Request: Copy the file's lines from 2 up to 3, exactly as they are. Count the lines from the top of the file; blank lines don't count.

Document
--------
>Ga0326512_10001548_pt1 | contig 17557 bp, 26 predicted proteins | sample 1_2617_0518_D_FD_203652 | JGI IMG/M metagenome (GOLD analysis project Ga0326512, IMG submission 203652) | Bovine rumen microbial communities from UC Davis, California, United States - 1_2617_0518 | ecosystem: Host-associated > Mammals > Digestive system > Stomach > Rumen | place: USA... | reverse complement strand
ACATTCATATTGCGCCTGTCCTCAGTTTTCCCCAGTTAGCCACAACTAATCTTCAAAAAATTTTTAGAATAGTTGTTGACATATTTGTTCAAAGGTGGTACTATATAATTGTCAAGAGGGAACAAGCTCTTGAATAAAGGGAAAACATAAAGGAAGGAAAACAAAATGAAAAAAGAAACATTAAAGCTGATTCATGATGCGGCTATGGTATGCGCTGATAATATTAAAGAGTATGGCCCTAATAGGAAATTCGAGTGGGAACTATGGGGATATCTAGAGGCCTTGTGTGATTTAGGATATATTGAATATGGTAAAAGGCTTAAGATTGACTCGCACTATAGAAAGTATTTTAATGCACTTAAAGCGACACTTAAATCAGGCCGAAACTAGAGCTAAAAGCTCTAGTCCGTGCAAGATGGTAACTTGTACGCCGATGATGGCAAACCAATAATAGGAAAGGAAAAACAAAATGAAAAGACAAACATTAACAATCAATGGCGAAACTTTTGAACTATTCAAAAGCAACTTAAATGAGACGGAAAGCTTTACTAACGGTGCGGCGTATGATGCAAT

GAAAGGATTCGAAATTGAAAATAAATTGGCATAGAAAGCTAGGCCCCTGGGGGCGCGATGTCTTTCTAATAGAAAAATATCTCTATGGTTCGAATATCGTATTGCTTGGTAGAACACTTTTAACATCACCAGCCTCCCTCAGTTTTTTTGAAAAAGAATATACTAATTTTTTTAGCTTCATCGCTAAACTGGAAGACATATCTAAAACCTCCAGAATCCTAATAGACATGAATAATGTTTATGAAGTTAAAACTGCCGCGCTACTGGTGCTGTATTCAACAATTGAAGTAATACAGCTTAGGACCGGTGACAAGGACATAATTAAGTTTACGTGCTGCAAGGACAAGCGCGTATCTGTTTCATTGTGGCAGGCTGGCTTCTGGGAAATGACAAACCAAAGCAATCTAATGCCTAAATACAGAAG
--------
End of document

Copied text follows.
ACATTCATATTGCGCCTGTCCTCAGTTTTCCCCAGTTAGCCACAACTAATCTTCAAAAAATTTTTAGAATAGTTGTTGACATATTTGTTCAAAGGTGGTACTATATAATTGTCAAGAGGGAACAAGCTCTTGAATAAAGGGAAAACATAAAGGAAGGAAAACAAAATGAAAAAAGAAACATTAAAGCTGATTCATGATGCGGCTATGGTATGCGCTGATAATATTAAAGAGTATGGCCCTAATAGGAAATTCGAGTGGGAACTATGGGGATATCTAGAGGCCTTGTGTGATTTAGGATATATTGAATATGGTAAAAGGCTTAAGATTGACTCGCACTATAGAAAGTATTTTAATGCACTTAAAGCGACACTTAAATCAGGCCGAAACTAGAGCTAAAAGCTCTAGTCCGTGCAAGATGGTAACTTGTACGCCGATGATGGCAAACCAATAATAGGAAAGGAAAAACAAAATGAAAAGACAAACATTAACAATCAATGGCGAAACTTTTGAACTATTCAAAAGCAACTTAAATGAGACGGAAAGCTTTACTAACGGTGCGGCGTATGATGCAAT

GAAAGGATTCGAAATTGAAAATAAATTGGCATAGAAAGCTAGGCCCCTGGGGGCGCGATGTCTTTCTAATAGAAAAATATCTCTATGGTTCGAATATCGTATTGCTTGGTAGAACACTTTTAACATCACCAGCCTCCCTCAGTTTTTTTGAAAAAGAATATACTAATTTTTTTAGCTTCATCGCTAAACTGGAAGACATATCTAAAACCTCCAGAATCCTAATAGACATGAATAATGTTTATGAAGTTAAAACTGCCGCGCTACTGGTGCTGTATTCAACAATTGAAGTAATACAGCTTAGGACCGGTGACAAGGACATAATTAAGTTTACGTGCTGCAAGGACAAGCGCGTATCTGTTTCATTGTGGCAGGCTGGCTTCTGGGAAATGACAAACCAAAGCAATCTAATGCCTAAATACAGAAG